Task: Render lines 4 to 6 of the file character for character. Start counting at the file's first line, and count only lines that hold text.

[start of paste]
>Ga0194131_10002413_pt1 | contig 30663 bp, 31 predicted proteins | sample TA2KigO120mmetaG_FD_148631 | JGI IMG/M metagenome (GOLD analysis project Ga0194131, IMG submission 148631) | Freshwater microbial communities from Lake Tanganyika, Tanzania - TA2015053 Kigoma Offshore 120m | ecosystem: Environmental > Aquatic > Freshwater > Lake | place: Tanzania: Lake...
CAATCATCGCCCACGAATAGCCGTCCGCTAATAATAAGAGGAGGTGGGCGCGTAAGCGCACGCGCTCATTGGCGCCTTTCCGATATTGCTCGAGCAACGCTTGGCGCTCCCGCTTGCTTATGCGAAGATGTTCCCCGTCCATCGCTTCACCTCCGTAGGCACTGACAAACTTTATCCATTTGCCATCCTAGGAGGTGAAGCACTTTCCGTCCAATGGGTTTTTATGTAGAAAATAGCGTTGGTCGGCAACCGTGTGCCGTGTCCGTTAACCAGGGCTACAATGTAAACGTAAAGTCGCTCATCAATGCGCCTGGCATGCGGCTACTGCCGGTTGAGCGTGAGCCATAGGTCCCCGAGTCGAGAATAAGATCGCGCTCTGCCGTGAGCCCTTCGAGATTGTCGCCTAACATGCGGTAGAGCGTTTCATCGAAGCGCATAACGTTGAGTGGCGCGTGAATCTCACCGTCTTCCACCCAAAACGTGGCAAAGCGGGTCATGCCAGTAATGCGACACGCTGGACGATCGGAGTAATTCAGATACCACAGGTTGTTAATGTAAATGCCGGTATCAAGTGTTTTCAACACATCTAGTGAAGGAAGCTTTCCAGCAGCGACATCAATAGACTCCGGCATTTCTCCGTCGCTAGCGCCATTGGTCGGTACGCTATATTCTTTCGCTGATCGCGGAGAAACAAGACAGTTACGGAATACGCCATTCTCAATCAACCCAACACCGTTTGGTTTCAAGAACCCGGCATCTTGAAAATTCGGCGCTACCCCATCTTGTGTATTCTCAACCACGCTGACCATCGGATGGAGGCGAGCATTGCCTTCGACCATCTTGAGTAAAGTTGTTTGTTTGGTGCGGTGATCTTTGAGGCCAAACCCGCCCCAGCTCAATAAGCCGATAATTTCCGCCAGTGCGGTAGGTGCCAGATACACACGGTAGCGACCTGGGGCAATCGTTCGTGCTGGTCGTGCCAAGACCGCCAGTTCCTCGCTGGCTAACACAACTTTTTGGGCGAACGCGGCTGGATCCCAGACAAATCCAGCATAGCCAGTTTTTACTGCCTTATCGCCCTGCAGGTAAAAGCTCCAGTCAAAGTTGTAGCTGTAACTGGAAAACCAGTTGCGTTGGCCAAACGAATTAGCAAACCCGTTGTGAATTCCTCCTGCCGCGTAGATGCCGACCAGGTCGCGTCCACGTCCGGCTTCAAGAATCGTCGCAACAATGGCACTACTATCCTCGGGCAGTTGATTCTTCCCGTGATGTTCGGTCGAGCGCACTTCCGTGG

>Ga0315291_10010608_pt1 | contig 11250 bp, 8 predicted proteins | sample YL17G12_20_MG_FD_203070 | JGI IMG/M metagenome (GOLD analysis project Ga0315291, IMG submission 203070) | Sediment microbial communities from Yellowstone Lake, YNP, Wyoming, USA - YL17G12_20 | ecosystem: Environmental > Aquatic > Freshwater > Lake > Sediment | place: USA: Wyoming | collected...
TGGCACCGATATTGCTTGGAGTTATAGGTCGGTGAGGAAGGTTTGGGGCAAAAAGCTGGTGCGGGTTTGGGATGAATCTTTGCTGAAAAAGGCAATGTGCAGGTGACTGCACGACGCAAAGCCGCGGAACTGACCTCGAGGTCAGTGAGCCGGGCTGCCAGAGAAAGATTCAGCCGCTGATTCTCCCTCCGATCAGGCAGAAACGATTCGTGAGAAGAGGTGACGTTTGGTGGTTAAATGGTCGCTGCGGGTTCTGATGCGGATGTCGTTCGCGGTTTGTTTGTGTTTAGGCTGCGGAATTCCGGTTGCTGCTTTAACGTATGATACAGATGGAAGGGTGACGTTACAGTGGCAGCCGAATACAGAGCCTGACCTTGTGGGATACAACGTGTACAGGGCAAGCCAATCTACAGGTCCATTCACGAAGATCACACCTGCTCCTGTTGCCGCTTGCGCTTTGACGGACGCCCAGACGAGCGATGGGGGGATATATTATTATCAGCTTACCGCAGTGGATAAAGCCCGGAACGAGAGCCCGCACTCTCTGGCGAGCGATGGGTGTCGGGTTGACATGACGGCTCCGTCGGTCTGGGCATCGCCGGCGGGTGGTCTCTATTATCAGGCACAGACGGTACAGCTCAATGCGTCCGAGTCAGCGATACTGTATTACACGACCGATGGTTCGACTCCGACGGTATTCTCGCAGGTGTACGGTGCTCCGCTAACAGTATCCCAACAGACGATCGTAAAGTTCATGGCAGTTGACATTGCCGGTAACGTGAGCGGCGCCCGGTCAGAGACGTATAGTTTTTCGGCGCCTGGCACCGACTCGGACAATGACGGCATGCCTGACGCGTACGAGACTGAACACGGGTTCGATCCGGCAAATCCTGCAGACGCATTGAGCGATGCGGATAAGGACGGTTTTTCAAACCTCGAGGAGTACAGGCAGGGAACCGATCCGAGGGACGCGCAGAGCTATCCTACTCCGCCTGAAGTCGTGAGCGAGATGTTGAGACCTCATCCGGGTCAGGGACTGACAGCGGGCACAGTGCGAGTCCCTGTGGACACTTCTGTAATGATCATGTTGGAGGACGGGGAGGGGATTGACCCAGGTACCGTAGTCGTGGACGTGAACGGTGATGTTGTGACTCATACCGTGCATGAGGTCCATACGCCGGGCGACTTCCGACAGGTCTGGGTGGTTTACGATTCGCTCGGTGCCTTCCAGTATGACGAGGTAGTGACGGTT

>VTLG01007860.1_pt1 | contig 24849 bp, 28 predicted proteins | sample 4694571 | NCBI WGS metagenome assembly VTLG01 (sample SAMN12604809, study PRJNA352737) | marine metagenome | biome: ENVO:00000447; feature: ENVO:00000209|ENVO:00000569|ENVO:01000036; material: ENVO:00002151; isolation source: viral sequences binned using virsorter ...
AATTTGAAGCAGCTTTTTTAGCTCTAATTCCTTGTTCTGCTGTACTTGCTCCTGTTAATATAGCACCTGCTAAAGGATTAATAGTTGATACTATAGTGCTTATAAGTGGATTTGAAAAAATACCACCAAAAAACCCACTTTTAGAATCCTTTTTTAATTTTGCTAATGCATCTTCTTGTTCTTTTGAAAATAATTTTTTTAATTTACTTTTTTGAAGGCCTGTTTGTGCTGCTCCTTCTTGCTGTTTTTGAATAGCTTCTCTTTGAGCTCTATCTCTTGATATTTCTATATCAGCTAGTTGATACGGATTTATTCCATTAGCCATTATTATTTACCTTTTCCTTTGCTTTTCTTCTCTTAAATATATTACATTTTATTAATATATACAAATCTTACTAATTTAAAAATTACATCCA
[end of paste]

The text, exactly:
TGGCACCGATATTGCTTGGAGTTATAGGTCGGTGAGGAAGGTTTGGGGCAAAAAGCTGGTGCGGGTTTGGGATGAATCTTTGCTGAAAAAGGCAATGTGCAGGTGACTGCACGACGCAAAGCCGCGGAACTGACCTCGAGGTCAGTGAGCCGGGCTGCCAGAGAAAGATTCAGCCGCTGATTCTCCCTCCGATCAGGCAGAAACGATTCGTGAGAAGAGGTGACGTTTGGTGGTTAAATGGTCGCTGCGGGTTCTGATGCGGATGTCGTTCGCGGTTTGTTTGTGTTTAGGCTGCGGAATTCCGGTTGCTGCTTTAACGTATGATACAGATGGAAGGGTGACGTTACAGTGGCAGCCGAATACAGAGCCTGACCTTGTGGGATACAACGTGTACAGGGCAAGCCAATCTACAGGTCCATTCACGAAGATCACACCTGCTCCTGTTGCCGCTTGCGCTTTGACGGACGCCCAGACGAGCGATGGGGGGATATATTATTATCAGCTTACCGCAGTGGATAAAGCCCGGAACGAGAGCCCGCACTCTCTGGCGAGCGATGGGTGTCGGGTTGACATGACGGCTCCGTCGGTCTGGGCATCGCCGGCGGGTGGTCTCTATTATCAGGCACAGACGGTACAGCTCAATGCGTCCGAGTCAGCGATACTGTATTACACGACCGATGGTTCGACTCCGACGGTATTCTCGCAGGTGTACGGTGCTCCGCTAACAGTATCCCAACAGACGATCGTAAAGTTCATGGCAGTTGACATTGCCGGTAACGTGAGCGGCGCCCGGTCAGAGACGTATAGTTTTTCGGCGCCTGGCACCGACTCGGACAATGACGGCATGCCTGACGCGTACGAGACTGAACACGGGTTCGATCCGGCAAATCCTGCAGACGCATTGAGCGATGCGGATAAGGACGGTTTTTCAAACCTCGAGGAGTACAGGCAGGGAACCGATCCGAGGGACGCGCAGAGCTATCCTACTCCGCCTGAAGTCGTGAGCGAGATGTTGAGACCTCATCCGGGTCAGGGACTGACAGCGGGCACAGTGCGAGTCCCTGTGGACACTTCTGTAATGATCATGTTGGAGGACGGGGAGGGGATTGACCCAGGTACCGTAGTCGTGGACGTGAACGGTGATGTTGTGACTCATACCGTGCATGAGGTCCATACGCCGGGCGACTTCCGACAGGTCTGGGTGGTTTACGATTCGCTCGGTGCCTTCCAGTATGACGAGGTAGTGACGGTT

>VTLG01007860.1_pt1 | contig 24849 bp, 28 predicted proteins | sample 4694571 | NCBI WGS metagenome assembly VTLG01 (sample SAMN12604809, study PRJNA352737) | marine metagenome | biome: ENVO:00000447; feature: ENVO:00000209|ENVO:00000569|ENVO:01000036; material: ENVO:00002151; isolation source: viral sequences binned using virsorter ...
AATTTGAAGCAGCTTTTTTAGCTCTAATTCCTTGTTCTGCTGTACTTGCTCCTGTTAATATAGCACCTGCTAAAGGATTAATAGTTGATACTATAGTGCTTATAAGTGGATTTGAAAAAATACCACCAAAAAACCCACTTTTAGAATCCTTTTTTAATTTTGCTAATGCATCTTCTTGTTCTTTTGAAAATAATTTTTTTAATTTACTTTTTTGAAGGCCTGTTTGTGCTGCTCCTTCTTGCTGTTTTTGAATAGCTTCTCTTTGAGCTCTATCTCTTGATATTTCTATATCAGCTAGTTGATACGGATTTATTCCATTAGCCATTATTATTTACCTTTTCCTTTGCTTTTCTTCTCTTAAATATATTACATTTTATTAATATATACAAATCTTACTAATTTAAAAATTACATCCA